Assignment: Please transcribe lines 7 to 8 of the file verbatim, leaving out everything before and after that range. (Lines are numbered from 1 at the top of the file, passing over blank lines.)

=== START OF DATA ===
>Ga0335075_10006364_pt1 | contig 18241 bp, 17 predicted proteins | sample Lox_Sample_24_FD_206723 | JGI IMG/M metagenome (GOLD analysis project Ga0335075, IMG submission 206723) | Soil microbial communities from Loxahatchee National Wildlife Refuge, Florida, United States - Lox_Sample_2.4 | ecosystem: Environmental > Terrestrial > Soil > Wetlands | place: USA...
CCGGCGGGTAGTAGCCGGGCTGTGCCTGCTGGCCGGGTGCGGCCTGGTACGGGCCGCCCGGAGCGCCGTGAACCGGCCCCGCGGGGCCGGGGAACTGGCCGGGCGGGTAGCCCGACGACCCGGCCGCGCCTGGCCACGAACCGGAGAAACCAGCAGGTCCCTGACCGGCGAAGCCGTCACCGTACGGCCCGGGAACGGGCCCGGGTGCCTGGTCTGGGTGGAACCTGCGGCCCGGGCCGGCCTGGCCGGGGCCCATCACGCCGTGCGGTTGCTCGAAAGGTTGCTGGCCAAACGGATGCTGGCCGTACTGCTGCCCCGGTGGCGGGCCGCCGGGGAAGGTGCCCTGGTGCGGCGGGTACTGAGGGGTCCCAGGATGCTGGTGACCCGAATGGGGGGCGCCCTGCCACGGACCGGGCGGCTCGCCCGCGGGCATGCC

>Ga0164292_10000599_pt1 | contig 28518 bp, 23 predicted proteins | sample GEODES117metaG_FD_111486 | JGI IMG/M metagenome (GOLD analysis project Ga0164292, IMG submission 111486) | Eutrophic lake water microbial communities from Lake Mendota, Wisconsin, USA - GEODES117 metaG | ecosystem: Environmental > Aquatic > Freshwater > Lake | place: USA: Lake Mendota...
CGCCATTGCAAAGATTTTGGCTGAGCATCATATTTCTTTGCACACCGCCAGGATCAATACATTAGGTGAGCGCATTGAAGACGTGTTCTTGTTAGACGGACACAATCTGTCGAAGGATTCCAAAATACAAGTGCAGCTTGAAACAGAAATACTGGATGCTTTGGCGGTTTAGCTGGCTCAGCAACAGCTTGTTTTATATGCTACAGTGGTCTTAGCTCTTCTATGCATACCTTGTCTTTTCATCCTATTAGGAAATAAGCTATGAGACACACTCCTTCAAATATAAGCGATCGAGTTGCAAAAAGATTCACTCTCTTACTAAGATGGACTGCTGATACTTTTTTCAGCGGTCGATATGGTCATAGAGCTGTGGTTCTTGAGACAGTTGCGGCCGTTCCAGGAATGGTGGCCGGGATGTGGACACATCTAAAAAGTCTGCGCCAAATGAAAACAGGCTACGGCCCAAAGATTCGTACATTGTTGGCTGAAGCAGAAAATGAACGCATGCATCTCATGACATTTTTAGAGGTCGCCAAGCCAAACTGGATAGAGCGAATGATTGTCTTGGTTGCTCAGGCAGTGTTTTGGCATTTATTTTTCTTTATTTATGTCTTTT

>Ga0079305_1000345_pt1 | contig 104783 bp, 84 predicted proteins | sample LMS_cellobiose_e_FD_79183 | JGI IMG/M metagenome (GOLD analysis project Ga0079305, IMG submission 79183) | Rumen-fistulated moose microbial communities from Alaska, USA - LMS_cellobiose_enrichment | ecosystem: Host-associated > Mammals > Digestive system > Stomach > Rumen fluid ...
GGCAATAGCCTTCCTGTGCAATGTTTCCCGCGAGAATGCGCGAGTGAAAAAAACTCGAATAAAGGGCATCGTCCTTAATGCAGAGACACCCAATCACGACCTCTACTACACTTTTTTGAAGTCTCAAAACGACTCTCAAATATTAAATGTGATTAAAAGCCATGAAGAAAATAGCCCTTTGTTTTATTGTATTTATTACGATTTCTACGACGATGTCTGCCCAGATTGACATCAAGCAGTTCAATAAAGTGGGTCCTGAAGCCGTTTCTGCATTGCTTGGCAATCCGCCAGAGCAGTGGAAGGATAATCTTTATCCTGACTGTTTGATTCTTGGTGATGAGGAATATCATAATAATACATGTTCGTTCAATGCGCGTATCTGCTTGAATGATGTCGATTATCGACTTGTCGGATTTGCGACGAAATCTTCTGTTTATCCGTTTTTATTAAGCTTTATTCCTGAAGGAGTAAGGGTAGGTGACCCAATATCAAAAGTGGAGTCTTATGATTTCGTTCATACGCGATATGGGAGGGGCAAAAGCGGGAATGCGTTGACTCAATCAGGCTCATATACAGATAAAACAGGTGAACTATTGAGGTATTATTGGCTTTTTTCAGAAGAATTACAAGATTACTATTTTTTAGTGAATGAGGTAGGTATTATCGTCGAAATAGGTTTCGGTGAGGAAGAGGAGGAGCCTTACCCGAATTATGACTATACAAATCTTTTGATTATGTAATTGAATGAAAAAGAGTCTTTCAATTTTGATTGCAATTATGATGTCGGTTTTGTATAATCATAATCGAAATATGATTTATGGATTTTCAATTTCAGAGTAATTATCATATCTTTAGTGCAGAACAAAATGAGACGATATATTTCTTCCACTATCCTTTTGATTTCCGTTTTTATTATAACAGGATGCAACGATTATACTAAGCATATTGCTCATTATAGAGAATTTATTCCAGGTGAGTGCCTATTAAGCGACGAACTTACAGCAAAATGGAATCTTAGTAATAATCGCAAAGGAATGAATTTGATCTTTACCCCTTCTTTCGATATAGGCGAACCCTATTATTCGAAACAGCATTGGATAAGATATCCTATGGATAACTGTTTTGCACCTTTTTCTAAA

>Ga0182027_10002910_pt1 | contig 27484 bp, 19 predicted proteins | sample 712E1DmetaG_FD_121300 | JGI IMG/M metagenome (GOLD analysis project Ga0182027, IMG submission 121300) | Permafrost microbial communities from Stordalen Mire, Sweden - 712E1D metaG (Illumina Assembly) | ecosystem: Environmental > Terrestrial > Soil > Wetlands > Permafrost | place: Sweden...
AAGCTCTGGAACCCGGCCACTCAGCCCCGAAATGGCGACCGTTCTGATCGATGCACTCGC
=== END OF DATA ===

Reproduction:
>Ga0182027_10002910_pt1 | contig 27484 bp, 19 predicted proteins | sample 712E1DmetaG_FD_121300 | JGI IMG/M metagenome (GOLD analysis project Ga0182027, IMG submission 121300) | Permafrost microbial communities from Stordalen Mire, Sweden - 712E1D metaG (Illumina Assembly) | ecosystem: Environmental > Terrestrial > Soil > Wetlands > Permafrost | place: Sweden...
AAGCTCTGGAACCCGGCCACTCAGCCCCGAAATGGCGACCGTTCTGATCGATGCACTCGC